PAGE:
Instead of hiding the evidence of this most dramatic episode in the life of a ceramic object, he emphasizes their new status, instilling new virtues, new values, and moving their stories forward… Where even an almost invisible hairline crack, a tiny rim chip or a broken finger render a once-valuable object practically worthless, literally not worth the cost of restoring. There’s something incongruous about the fact that such an object, although still imbued with all the skills it took to make it – be it first-period Worcester, Kang-xi or Sevres – can so easily be consigned to the dustbin of history.
De Vries’s work has clearly struck a chord with viewers: he exhibits widely and in 2019 alone has shown work at Hillwood House in Washington, Mesher Gallery in Instanbul, The Museum of Fine Art in Montgomery, Alabama, the Kuntsi Museum in Vaasa, Finland, the Museum of Royal Worcester, and at the Taiwan Ceramics Biennale in Yingge, Taiwan. The artist is represented by galleries in The Netherlands, U.S., and U.K. Explore more of de Vries’s work and stay up-to-date on his latest exhibitions via Instagram. (via The Jealous Curator)
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Gomel, Belarus-based origami artist Arseni Kazhamiakin creates transfixing tessellations using colorful sheets of paper. The artist has been creating his own designs since 2013, and notes that he uses everyday paper “of questionable quality.” Each completed work is meticulously documented from above, and some works are illuminated from behind to show the hidden interior layers. Kazhamiakin explains that there is not much of an origami community in Gomel, and he hopes that by connecting with other folders online to build more of a local network. The artist shares his finished work on Flickr and shows more details and in-progress projects on Instagram. (via Colossal Submissions)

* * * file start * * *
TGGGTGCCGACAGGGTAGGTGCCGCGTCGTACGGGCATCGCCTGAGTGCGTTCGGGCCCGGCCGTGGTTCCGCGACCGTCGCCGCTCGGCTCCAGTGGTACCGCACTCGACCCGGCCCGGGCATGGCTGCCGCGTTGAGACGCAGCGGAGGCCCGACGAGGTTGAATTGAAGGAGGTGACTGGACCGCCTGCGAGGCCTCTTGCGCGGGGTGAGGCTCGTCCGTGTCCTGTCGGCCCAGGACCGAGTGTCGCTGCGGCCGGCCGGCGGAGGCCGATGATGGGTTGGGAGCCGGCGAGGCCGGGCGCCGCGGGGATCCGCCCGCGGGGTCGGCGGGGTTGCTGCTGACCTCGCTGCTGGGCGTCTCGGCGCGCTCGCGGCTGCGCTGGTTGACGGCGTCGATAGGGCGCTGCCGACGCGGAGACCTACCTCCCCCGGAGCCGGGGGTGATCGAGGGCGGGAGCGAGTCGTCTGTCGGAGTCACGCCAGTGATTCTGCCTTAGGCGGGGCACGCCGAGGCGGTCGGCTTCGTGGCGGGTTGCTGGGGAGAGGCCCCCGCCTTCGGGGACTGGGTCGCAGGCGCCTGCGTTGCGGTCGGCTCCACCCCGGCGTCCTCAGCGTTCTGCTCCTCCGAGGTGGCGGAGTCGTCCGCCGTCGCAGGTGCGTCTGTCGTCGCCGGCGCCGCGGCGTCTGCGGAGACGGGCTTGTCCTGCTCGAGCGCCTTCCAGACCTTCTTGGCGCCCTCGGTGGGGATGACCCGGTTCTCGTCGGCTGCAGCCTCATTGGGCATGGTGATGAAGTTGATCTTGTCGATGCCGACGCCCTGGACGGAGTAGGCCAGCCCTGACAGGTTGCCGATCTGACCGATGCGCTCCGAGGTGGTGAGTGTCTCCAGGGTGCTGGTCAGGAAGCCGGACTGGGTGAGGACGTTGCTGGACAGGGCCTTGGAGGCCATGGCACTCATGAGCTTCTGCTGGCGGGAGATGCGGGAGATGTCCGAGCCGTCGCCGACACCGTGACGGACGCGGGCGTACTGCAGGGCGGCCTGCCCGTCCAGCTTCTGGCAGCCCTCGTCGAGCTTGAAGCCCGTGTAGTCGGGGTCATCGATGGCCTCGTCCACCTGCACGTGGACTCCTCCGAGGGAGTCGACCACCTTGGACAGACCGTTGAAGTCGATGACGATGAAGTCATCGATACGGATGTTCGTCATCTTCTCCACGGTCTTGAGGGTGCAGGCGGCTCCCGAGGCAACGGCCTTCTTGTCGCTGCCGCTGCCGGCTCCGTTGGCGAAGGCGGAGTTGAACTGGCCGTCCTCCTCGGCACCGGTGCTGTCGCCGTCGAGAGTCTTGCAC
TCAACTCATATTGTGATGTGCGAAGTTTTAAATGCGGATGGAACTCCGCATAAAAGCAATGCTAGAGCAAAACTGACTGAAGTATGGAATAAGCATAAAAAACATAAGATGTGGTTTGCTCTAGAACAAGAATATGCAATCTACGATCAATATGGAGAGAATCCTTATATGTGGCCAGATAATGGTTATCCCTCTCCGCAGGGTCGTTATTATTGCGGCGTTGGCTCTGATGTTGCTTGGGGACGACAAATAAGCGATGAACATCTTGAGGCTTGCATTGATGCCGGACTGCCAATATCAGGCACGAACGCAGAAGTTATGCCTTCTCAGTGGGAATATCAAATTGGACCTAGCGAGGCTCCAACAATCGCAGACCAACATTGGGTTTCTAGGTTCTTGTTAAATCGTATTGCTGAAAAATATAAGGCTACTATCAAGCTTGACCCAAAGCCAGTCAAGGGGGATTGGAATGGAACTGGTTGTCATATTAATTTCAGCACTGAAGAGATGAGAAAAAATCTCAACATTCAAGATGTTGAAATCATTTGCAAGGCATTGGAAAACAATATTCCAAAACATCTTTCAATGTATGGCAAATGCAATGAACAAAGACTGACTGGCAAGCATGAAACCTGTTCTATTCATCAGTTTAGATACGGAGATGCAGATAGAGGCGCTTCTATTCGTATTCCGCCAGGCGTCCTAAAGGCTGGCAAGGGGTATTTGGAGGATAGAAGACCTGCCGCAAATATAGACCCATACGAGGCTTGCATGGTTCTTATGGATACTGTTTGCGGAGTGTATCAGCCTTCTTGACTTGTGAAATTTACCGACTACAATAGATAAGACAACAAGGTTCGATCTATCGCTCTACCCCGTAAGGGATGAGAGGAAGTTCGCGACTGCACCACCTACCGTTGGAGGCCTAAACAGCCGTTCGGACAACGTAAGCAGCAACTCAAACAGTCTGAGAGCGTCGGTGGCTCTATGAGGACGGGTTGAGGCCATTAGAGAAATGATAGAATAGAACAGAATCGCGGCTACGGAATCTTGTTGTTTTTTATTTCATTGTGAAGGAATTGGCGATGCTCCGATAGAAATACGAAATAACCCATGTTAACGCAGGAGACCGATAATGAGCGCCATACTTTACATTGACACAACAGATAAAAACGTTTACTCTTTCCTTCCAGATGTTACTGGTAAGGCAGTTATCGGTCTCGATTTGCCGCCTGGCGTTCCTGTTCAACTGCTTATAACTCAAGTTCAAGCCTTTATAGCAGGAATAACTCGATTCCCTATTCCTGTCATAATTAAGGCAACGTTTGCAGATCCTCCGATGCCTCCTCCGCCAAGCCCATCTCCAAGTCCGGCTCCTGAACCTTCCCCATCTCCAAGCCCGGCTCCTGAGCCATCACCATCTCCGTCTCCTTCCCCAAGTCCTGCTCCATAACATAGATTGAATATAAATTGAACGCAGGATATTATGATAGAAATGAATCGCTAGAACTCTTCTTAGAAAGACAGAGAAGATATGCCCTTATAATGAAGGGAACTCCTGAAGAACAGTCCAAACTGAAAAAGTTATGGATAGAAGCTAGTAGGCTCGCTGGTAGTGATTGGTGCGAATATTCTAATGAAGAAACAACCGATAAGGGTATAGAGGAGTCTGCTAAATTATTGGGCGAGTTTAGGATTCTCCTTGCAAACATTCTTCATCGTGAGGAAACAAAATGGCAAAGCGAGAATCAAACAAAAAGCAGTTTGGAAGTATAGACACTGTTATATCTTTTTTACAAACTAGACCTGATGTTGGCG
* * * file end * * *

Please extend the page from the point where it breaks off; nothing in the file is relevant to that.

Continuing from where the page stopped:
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We don’t recommend getting near Kate Jenkins’s breakfast spread before you’ve had your morning coffee, or you might find yourself biting down on a bagel full of yarn. The British crochet artist (previously) creates fiber-based foods that bear a striking resemblance to their edible inspirations. Jenkins has a particular affinity for baked goods: her recent spreads include bagels and lox, whole grain bread loaves, and individual fruit tarts. The artist creates every last detail down to tiny caper berries, thinly sliced red onions, and kiwi and poppy seeds made from black beads.
Jenkins learned to knit and crochet as a child in Wales, and shares in an artist statement that she has always been fascinated and inspired by everyday objects and experiences. In addition to her culinary crochets, Jenkins trained and worked for many years as a knitwear designer in the fashion world. Keep up with Jenkins’s freshest bakes on Instagram, and purchase artwork in her online store.
For those in NYC who love textile-based delectables, we also recommend Lucy Sparrow’s felt food “deli” pop-up at Rockefeller Center, open through October 20, 2019.
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Margaret Nazon has spent the past decade building intricate beadwork depictions of outer space. The colorful artworks, which balance representational and stylized aesthetics, are set on black fabric backgrounds and depict galaxies, planets, and nebulae. Initially inspired by images taken by the Hubble space telescope, Nazon’s celestial renderings are part of a life-long interest in beading. In an interview with Glenbow, the artist shared that she began beading at age 10, but found the density of traditional beadwork to be tedious.